1 day into my new job, back in February, I realized that Mom was in some pain. She'd probably been sick for a few days, but I'd missed the cues. If I questioned her about her suddenly grasping her abdomen, she'd merrily respond, "What?! I have no pain." How do I call the doctor and ask to get her in right away...because I'm not sure why?
Of course, if you let some things go, they worsen and it was suddenly terribly obvious that she needed to see her doctor. I cut out early on the 2nd day of my new job to take her to Convenient Care. Her illness, thank God, was treatable with antibiotics and painkillers, but they still took a few days to kick in.
I got up at the buttcrack of dawn to tend to Mom before starting Day 3 of my new job. I arrived to find a gargantuan mess. Her bed was wet and soiled, she was wet and soiled, the floors were wet and soiled. I set water running, and stepped out of my sweater and blouse, to keep from making a mess of my own clothes, and got Mom into the shower. I settled her in warm jammies with a cup of tea, then stripped beds, started laundry, washed floors, cleaned carpets. Then I raced out the door to try to get to work on time.
Of course, I realized that I'd left my phone at home, so I had to head in the opposite direction. As I approached the house, I realized that my clothes were still in Mom's living room. I found another outfit, grabbed my phone, and hit the road to my new office where I was going to arrive late and have to explain that I had to leave early today. Frazzled and stressed, I decided on the spot:
It's enough. I'm done. I've done a good job. I'm proud. But I'm done; I can't do it any more.
I called a case manager that mom had been assigned to ages ago, and, without reservation, told her "I need help. Today."
Within an hour, I had a call back, with news that there was an opening at Champaign County Nursing Home, 1 mile away from her home, 3 miles away from ours. In Garden View Court, a unit set up specifically for Alzheimer's patients. This was looking good.
I took care of Mom through the weekend, and the following Tuesday, I loaded her and her baby doll, "Savannah," into the car. I told her we were going to go somewhere that there would be nurses to take care of her all while I'm at work, and she would have lots of girlfriends to talk to. She was excited.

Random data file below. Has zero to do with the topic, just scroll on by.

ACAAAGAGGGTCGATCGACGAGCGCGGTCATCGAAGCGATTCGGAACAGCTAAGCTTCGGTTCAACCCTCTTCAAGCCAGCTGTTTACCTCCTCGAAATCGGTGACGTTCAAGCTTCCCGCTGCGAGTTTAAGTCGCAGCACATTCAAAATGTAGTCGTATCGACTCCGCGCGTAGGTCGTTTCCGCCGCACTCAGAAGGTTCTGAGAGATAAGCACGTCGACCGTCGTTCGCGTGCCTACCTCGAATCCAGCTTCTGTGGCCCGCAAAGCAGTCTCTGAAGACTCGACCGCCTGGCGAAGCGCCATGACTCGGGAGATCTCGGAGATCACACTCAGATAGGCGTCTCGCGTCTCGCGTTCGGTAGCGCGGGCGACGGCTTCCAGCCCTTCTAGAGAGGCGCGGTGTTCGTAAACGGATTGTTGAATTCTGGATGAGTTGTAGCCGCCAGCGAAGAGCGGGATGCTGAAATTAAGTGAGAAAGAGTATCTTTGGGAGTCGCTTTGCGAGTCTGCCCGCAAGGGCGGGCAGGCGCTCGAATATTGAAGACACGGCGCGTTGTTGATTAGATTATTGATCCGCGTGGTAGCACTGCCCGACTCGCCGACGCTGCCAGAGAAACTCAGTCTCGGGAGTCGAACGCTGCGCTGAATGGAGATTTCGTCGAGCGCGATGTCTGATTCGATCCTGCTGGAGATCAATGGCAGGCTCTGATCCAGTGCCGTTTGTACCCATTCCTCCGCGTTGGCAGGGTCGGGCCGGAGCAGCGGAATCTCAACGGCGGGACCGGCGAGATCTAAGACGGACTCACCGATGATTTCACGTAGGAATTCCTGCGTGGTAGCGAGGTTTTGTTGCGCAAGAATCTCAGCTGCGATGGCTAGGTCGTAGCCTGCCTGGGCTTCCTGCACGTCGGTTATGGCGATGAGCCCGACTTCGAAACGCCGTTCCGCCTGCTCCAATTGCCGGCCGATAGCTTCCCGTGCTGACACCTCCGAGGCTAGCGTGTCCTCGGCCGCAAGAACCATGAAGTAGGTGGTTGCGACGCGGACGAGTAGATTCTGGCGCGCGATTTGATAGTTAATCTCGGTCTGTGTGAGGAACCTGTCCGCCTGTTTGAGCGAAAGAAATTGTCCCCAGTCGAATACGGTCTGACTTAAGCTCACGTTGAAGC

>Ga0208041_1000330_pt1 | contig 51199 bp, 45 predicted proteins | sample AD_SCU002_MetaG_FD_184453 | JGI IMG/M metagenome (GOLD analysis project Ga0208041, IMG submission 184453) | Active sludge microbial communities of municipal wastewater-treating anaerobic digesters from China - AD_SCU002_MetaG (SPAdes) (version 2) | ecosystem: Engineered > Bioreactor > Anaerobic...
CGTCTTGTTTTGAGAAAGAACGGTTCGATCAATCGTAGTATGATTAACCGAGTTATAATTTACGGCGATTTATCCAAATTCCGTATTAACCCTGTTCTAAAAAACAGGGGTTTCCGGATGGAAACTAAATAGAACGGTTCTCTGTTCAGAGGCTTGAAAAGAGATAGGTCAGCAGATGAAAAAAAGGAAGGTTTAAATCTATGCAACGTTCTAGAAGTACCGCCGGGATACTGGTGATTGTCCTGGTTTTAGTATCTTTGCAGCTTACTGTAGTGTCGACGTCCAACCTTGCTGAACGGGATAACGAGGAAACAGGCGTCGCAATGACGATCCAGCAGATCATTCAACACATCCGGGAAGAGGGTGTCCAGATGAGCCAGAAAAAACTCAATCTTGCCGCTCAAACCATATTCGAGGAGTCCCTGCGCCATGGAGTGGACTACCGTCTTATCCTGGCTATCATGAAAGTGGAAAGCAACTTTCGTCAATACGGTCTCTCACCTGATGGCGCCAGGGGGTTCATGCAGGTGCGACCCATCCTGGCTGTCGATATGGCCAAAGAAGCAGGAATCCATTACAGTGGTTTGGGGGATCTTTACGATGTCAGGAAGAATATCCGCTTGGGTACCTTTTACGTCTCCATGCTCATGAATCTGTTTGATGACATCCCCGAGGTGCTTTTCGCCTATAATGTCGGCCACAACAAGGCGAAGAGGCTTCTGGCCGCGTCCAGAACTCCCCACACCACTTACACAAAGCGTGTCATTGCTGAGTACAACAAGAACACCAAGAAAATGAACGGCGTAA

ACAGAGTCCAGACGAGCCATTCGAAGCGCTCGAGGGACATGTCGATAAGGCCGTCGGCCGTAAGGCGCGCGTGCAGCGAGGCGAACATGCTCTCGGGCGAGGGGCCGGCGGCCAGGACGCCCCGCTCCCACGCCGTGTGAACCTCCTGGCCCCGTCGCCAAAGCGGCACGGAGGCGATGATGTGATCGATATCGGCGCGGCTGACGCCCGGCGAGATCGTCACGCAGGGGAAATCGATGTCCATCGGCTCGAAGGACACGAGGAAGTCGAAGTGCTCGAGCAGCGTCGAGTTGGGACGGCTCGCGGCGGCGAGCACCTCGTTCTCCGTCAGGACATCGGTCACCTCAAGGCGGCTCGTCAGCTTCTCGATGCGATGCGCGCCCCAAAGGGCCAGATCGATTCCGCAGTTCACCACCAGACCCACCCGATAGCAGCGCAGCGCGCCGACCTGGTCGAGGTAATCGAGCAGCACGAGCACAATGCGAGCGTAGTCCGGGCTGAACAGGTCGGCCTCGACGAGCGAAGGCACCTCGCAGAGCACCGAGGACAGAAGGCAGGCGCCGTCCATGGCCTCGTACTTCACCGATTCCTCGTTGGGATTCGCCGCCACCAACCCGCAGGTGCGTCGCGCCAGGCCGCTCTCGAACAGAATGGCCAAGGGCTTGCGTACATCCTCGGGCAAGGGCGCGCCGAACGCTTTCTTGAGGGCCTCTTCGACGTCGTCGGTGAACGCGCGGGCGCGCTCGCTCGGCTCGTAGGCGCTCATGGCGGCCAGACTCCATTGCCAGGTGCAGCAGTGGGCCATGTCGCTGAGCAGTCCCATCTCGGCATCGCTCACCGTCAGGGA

Mom and Savannah
It was harder on me than it was for Mom. It's kind of like dropping your kid off for her first day of kindergarten...but not. I didn't know how it was going to go, and you know...it's still a nursing home, with nursing home sights and nursing home smells, and nursing home nurses, and it's intimidating on your first day.
I was teary, and worried, and anxious, but instantly comforted when we arrived: The staff was waiting with open arms for Mom...and a stroller and a blanket for Savannah.
Mom got her settled, and took off like she'd lived there for years. Several staff members stopped to admire her baby.
Her bedroom overlooks a walking path (good for pushing strollers on), in the midst of a garden tended by Master Gardeners.
There's a small aviary, and this is her favorite bird:
"Oooo! Pink and purple!," she says.
8 weeks later. You can see by the pictures that she's pretty content in her new home. She sometimes asks to go home, but she imagines a home in which she is a child, and there are friends and family around her. When I remind her that she would have to sit by herself all day until I get off of work, then she agrees, that she likes it better where she is.
I focus now on paperwork and the exorbitant out-of-pocket costs for Alzheimer's care, while I adjust to living a life that doesn't rotate around tending to Mom. I have been amazed to discover how much of my time, energy, and money have gone into taking care of her, but I'll save that for a different post.
It is a new life for both of us.
I am damned proud. I am proud that I took care of my mother as long as I could and as good as I could. I made a few mistakes, and I know I was criticized along the way by a few friends and family that felt I should have put her in a nursing home earlier.
Ahh, but they weren't there, my armchair critics. I don't move blindly through my life. The decisions I made were the right ones, for us. I kept my mother happy, safe, and healthy for as long as I could, and took action when it was beyond me.
Yes, it's made for hectic schedule in my life, at times. So what?
I have, for years now, wondered at people that "console" me with the words "it's as if you've already lost her." Really? Because things have changed, and she is not the same woman that she once was, I have lost her? She no longer IS? I bristle, darlings. Would you think that of your spouse, your best friend, your sister? Your child?
Let me explain that her pronouncing "Jingle Bells" as "Bangle Jells" doesn't make her dead. I have not lost her. She is a beautiful little girl that wants to sing Bangle Jells and Jesus Loves Me. She likes babies and birdies and shrimp and bacon. Not a day goes by that she doesn't tell me I'm beautiful, thank me for all that I do for her, and tell me that she loves me so much.
And she is safe and happy, and I rest easy, these days.
Life is good.
*Shout out to my new employers, Jennie & Paul Edwards, who never blinked an eye over my sporadic first weeks in their office, reiterating only "Mom comes first." You guys just dropped right out of heaven!